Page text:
These are just a few of the most popular augmentation techniques, but the combinations of these and others are endless, and there’s no shortage of tools to aid in the process.
Image Augmentation in Python
Python has many libraries such as Keras and OpenCV that support the data augmentation needs of ML scientists. Imgaug is the most widely used library for image augmentations; it provides a wide range of augmentation techniques for different annotation types including key points, landmarks, bounding boxes, and segmentation maps.
Imgaug is an extremely powerful package that contains over 60 different image augmentors and augmentation techniques, including advanced transformations like affine transforms, perspective transforms, and hue or saturation changes. Imgaug also supports online augmentation, so it can directly augment data in mini-batches with just a few lines of code. Imgaug also has robust documentation with working examples and workarounds. Below is an example of an image augmented 10 times with crop, flip, rotation, translation, blur, and contrast enhancer augmentors applied at random using one line of code from the imgaug library.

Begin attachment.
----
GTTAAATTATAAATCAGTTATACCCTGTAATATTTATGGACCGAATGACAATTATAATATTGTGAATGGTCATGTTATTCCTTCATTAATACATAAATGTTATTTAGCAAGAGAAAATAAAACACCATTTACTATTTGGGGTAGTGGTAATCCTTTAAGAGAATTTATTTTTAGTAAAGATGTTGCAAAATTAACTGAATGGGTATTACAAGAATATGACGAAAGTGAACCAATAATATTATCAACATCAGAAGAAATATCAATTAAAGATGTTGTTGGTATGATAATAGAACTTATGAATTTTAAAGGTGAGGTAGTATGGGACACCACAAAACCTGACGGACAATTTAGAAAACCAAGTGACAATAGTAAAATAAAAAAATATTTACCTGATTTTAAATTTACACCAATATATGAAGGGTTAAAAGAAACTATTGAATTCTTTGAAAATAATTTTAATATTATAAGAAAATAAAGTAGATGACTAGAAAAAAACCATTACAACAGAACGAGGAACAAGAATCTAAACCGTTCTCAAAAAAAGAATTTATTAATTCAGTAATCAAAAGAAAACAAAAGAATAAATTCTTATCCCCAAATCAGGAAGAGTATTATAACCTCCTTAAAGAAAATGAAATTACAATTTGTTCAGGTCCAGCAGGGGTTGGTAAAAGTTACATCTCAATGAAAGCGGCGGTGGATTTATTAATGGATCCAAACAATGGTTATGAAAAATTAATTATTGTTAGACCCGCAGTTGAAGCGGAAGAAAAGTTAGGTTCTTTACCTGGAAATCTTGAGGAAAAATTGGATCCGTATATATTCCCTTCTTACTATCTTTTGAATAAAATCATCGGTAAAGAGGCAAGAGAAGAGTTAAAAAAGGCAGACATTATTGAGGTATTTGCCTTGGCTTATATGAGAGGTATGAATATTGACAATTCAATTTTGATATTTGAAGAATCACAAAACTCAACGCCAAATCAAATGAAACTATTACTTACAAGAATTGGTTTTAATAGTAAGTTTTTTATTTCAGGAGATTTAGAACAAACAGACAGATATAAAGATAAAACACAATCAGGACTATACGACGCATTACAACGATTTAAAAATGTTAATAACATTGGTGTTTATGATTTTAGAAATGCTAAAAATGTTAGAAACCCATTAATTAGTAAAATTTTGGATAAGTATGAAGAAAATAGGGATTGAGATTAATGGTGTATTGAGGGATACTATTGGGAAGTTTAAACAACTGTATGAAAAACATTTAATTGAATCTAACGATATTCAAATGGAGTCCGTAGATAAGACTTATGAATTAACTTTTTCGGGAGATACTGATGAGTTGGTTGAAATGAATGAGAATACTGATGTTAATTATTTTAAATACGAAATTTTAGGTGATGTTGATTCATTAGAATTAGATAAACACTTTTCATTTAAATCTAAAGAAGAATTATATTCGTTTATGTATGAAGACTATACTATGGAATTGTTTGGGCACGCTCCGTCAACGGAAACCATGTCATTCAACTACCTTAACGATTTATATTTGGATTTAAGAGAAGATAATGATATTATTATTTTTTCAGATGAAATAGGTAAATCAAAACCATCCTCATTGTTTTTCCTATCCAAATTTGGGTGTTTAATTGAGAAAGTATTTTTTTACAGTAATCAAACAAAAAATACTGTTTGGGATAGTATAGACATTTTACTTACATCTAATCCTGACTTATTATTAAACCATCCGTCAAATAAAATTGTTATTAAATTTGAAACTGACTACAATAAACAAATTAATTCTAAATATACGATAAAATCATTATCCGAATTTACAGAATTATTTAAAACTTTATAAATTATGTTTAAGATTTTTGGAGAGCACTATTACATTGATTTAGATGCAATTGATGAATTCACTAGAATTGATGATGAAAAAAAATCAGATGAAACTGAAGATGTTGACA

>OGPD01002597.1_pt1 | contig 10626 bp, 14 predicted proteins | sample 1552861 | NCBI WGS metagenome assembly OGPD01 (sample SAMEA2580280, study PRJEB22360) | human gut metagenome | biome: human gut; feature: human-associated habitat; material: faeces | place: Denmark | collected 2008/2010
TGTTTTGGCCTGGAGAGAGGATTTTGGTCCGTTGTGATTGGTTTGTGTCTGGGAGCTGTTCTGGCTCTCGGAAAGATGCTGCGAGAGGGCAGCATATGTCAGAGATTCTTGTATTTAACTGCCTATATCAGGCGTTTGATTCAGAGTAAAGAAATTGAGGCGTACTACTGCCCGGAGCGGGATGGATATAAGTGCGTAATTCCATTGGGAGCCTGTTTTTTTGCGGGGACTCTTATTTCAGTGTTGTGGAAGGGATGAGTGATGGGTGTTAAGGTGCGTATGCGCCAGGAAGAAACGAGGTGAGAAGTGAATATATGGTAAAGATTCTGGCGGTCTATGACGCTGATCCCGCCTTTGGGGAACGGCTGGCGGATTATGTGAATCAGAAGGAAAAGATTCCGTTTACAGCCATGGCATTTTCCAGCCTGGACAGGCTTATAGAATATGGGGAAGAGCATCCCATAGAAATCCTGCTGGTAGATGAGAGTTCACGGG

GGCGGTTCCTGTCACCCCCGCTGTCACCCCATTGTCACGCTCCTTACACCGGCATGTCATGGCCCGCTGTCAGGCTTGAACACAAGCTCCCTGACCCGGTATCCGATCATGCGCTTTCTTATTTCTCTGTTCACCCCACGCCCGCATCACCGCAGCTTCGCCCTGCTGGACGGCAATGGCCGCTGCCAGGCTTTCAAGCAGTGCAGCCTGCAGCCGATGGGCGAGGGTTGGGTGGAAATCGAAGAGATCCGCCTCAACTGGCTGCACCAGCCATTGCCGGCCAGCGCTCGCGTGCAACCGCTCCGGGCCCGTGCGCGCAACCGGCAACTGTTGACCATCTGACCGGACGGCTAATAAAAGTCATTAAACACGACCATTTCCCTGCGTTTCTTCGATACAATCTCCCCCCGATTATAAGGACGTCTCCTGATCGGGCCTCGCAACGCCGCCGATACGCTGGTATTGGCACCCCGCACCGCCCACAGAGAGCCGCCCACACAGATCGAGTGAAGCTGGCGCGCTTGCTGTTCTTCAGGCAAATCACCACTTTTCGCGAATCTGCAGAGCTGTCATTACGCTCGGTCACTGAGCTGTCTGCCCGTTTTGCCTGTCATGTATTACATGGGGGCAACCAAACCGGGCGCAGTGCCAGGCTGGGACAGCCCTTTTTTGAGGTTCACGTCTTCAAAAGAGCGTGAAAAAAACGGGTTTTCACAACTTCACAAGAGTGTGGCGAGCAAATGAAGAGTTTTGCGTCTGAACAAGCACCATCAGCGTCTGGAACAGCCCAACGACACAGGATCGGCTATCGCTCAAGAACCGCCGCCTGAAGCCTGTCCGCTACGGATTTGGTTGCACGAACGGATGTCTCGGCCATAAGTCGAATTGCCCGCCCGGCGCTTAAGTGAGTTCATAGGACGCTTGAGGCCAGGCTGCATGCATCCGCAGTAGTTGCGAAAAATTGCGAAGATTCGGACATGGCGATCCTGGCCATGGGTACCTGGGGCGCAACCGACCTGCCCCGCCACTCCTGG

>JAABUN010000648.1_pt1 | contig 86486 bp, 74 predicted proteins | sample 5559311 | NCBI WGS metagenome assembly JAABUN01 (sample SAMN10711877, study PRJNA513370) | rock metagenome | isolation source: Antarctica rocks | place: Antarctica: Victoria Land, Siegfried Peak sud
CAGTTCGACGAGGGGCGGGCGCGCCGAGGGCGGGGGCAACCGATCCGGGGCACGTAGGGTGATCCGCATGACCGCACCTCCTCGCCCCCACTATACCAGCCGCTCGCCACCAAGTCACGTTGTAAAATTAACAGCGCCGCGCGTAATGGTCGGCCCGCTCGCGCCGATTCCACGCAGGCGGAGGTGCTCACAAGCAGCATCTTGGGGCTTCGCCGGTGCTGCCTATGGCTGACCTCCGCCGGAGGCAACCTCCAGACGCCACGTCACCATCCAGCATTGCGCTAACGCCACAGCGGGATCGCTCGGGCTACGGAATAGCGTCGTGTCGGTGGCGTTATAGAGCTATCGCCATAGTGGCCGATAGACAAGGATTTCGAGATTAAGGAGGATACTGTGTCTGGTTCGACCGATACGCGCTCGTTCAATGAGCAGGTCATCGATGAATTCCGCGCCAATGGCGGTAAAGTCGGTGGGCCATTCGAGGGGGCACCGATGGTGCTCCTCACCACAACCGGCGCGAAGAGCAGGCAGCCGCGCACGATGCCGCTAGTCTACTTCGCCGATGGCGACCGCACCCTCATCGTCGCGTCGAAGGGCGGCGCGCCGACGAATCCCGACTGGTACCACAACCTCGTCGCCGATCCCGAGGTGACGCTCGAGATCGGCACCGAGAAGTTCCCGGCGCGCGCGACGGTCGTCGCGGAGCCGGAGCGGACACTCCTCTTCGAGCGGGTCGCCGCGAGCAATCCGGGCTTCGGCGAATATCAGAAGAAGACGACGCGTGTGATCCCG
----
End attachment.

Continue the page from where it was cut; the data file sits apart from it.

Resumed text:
Data augmentation is a powerful way to expand and improve your training dataset. It is a simple, low cost way to make your training data more robust and your model more effective in the field. Once you’ve augmented your dataset to remove irrelevant biases and account for a wider array of inputs, there’s only one more step before actually training your model – feature engineering.
Try out the innotescus platform for your data prep, annotation, and model design needs. Innotescus is focused on streamlining MLOps and annotation processes to enable faster, efficient, iterative model development.